Stocks in Europe managed to have another decent day yesterday, despite the overhang of more tariffs being levied on China later this month. The FTSE 100 hit a one-month high on the back of the announcement of new measures from Beijing designed to boost infrastructure investment in the Chinese economy.
Despite hitting their highest levels in a month this week, US markets struggled to maintain the early momentum with the S&P 500 trying and failing to hold above the 2,900 level, for the second day in succession.
The inability of US stocks to push above this key resistance appears to mark a reluctance from investors to take the bull by the horns so to speak, ahead of next week’s Federal Reserve rate meeting, where US central bankers may well have to temper expectations about the prospects for possible rate cuts.
A lot of the recent gains appear to have been predicated on the basis that central banks have shifted focus in the past few weeks to a much more dovish tilt, when it comes to the next move on interest rates, rather than any overriding optimism over the trade talks, and this may help explain the inability of markets to push on to fresh new highs. Simply speaking the trade risk is still a key limiting factor, at a time when the global economy continues to slow.
Bond markets in particular have undergone a marked turnaround in the past few weeks with investors repricing the prospect of a Fed rate cut at the July meeting. This seems completely detached from reality given recent US data. In the space of six months bond markets have gone from the expectation of three possible rate rises in 2019, to pricing in the prospect of potentially two, or even three rate cuts by year end, a 150-basis point swing.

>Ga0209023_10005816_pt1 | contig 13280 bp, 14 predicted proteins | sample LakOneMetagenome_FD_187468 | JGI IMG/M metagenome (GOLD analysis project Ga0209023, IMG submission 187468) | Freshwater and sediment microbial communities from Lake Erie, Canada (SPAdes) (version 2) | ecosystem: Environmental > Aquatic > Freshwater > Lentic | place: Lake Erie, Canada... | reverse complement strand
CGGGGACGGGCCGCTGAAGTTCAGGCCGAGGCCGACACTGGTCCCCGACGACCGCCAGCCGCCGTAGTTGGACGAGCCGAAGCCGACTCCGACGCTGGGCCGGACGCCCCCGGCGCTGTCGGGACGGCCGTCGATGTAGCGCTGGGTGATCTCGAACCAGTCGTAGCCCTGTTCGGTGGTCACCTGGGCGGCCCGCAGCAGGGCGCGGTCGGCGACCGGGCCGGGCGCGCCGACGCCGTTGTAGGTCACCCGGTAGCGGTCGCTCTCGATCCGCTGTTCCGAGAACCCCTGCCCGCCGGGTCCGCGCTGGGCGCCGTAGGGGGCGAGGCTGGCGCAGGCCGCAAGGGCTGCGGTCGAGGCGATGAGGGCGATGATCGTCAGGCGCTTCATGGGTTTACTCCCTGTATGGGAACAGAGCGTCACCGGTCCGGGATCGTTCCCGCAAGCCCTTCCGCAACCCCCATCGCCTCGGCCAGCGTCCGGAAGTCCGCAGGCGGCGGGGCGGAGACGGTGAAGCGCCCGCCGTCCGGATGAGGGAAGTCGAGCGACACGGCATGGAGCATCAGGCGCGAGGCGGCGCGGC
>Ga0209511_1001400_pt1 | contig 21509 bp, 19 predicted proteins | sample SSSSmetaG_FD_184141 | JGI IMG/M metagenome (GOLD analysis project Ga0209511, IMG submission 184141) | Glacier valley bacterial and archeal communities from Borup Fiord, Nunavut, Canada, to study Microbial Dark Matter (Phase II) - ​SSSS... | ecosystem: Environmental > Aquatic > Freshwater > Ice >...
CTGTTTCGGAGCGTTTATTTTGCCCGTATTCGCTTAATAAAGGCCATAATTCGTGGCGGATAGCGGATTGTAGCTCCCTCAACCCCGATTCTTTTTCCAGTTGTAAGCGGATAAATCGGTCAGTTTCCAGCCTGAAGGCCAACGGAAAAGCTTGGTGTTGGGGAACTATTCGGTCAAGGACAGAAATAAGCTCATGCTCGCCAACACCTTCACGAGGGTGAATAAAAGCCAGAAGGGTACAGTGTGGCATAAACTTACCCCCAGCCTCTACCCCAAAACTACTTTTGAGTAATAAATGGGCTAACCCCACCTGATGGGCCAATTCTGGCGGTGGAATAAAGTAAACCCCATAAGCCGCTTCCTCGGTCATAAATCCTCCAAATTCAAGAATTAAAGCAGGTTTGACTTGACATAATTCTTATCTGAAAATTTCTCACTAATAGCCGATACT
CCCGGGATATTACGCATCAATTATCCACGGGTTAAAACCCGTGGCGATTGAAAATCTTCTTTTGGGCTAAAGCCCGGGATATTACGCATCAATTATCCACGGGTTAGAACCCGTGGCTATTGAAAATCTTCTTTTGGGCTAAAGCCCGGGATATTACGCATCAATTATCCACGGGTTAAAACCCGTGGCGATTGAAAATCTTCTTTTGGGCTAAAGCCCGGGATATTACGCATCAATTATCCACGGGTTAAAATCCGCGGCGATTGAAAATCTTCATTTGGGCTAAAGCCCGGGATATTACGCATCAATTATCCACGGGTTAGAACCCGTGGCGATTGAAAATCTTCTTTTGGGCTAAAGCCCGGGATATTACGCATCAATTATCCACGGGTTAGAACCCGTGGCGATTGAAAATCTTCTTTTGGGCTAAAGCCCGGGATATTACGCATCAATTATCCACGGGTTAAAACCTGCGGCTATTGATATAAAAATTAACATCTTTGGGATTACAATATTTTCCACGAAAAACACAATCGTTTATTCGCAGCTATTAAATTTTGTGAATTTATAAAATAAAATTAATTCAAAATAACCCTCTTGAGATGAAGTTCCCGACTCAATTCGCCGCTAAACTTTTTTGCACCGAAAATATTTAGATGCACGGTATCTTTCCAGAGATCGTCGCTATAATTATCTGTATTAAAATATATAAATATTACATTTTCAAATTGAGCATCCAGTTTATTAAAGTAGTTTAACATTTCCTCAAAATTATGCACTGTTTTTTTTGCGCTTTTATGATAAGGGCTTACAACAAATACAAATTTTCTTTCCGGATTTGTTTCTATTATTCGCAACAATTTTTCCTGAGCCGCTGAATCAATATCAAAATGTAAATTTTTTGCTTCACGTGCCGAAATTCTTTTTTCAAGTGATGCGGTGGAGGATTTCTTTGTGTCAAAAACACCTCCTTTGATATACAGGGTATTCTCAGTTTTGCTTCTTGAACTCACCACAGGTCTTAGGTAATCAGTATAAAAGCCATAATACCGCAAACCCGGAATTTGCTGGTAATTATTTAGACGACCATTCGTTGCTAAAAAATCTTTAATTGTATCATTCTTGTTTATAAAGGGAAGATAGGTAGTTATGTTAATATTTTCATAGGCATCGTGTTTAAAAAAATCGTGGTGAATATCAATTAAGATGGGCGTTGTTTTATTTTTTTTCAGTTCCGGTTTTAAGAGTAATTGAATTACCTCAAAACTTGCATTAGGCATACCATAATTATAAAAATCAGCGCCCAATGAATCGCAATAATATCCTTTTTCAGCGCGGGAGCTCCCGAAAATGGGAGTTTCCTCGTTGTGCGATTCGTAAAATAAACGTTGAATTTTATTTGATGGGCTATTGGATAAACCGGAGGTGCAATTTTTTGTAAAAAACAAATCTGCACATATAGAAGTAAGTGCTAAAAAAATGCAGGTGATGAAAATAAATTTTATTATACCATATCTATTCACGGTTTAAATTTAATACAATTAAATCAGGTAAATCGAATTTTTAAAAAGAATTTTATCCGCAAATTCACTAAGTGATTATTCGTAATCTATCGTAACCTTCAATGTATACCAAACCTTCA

The European Central Bank is also in a bit of a bind when it comes to setting expectations about the next move on monetary policy. Having set out its stall last week with respect to the September TLTRO, there is a perception that the ECB is almost at the limits of what it can do within its mandate. With ECB President Mario Draghi’s term as the head of the central bank entering the final strait, investors are looking for another “whatever it takes” moment, however it remains far from clear that he will be able to deliver it.
By Draghi’s own admission there was some discussion of further policy easing at last week’s meeting, however given the weakness of Europe’s banks, further cuts in rates could well do more harm than good. Today’s speech in Frankfurt from the ECB President could be an opportunity to add some further colour to last week’s post meeting press conference.
Another dilemma for the ECB was the intervention yesterday by President Trump who argued that the euro was too weak, and should be higher. This is the last thing Europe needs, given the weak levels of inflation, and that’s before the effects a stronger euro would have on some of the weaker EU countries like Italy.
The pound had a mildly positive day yesterday supported by stronger than expected wages numbers, as well as recent comments from both Andy Haldane and Michael Saunders from the Bank of England, who have both stated in recent days that rates may have to rise sooner that markets expect.
This seems completely at odds to the way markets see rates going in the next 12 months, and is hard to square with the prospect of the Federal Reserve and the ECB easing policy in the coming months.
Key currencies snapshot
EUR/USD – while above the 1.1270 area we could see a move towards the 200-day MA at 1.1375. A move through 1.1380 retargets the March highs of 1.1450. A move back below 1.1270 reopens a move back to the 1.1220 area.
GBP/USD – finding support above the 1.2650/60 area but needs to push through the 1.2770 area to open up the 1.2860 area. A move below 1.2650 reopens a move back towards the recent lows at 1.2550.
EUR/GBP – posted a bit of a tweezer top at 0.8930 and has drifted back a touch. A move above 0.8930 has the potential to target the 0.9000 area. Pullbacks are likely to find support at the 0.8870 area initially with the 200-day MA at 0.8780, the main support and is likely to contain any dips.
USD/JPY – found support at the 107.70/80 area last week with resistance at the 108.70 area. The main resistance lies all the way back towards the 109.30 area. Bias remains to the downside and the 106.00 area, while below the 109.20 area.
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